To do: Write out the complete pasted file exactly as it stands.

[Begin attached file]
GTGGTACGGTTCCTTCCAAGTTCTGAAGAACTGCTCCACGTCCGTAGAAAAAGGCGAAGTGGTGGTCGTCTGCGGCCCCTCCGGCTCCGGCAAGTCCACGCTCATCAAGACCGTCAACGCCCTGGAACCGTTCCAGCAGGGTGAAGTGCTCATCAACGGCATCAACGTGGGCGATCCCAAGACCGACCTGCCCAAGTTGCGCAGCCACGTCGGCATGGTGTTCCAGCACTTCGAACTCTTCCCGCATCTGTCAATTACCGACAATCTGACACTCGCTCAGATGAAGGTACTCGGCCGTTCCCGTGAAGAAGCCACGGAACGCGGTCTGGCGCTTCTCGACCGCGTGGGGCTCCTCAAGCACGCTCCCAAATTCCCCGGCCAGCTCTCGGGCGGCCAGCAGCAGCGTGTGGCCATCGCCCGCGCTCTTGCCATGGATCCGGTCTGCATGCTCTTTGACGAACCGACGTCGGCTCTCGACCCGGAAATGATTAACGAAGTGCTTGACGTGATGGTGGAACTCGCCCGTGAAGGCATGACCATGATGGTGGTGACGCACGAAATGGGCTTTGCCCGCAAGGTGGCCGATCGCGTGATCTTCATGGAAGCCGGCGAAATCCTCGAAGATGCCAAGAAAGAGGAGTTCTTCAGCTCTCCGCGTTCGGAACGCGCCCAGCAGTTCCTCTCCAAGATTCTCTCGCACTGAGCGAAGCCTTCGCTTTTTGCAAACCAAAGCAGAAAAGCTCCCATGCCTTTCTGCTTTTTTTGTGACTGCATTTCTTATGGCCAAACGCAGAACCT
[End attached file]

GTGGTACGGTTCCTTCCAAGTTCTGAAGAACTGCTCCACGTCCGTAGAAAAAGGCGAAGTGGTGGTCGTCTGCGGCCCCTCCGGCTCCGGCAAGTCCACGCTCATCAAGACCGTCAACGCCCTGGAACCGTTCCAGCAGGGTGAAGTGCTCATCAACGGCATCAACGTGGGCGATCCCAAGACCGACCTGCCCAAGTTGCGCAGCCACGTCGGCATGGTGTTCCAGCACTTCGAACTCTTCCCGCATCTGTCAATTACCGACAATCTGACACTCGCTCAGATGAAGGTACTCGGCCGTTCCCGTGAAGAAGCCACGGAACGCGGTCTGGCGCTTCTCGACCGCGTGGGGCTCCTCAAGCACGCTCCCAAATTCCCCGGCCAGCTCTCGGGCGGCCAGCAGCAGCGTGTGGCCATCGCCCGCGCTCTTGCCATGGATCCGGTCTGCATGCTCTTTGACGAACCGACGTCGGCTCTCGACCCGGAAATGATTAACGAAGTGCTTGACGTGATGGTGGAACTCGCCCGTGAAGGCATGACCATGATGGTGGTGACGCACGAAATGGGCTTTGCCCGCAAGGTGGCCGATCGCGTGATCTTCATGGAAGCCGGCGAAATCCTCGAAGATGCCAAGAAAGAGGAGTTCTTCAGCTCTCCGCGTTCGGAACGCGCCCAGCAGTTCCTCTCCAAGATTCTCTCGCACTGAGCGAAGCCTTCGCTTTTTGCAAACCAAAGCAGAAAAGCTCCCATGCCTTTCTGCTTTTTTTGTGACTGCATTTCTTATGGCCAAACGCAGAACCT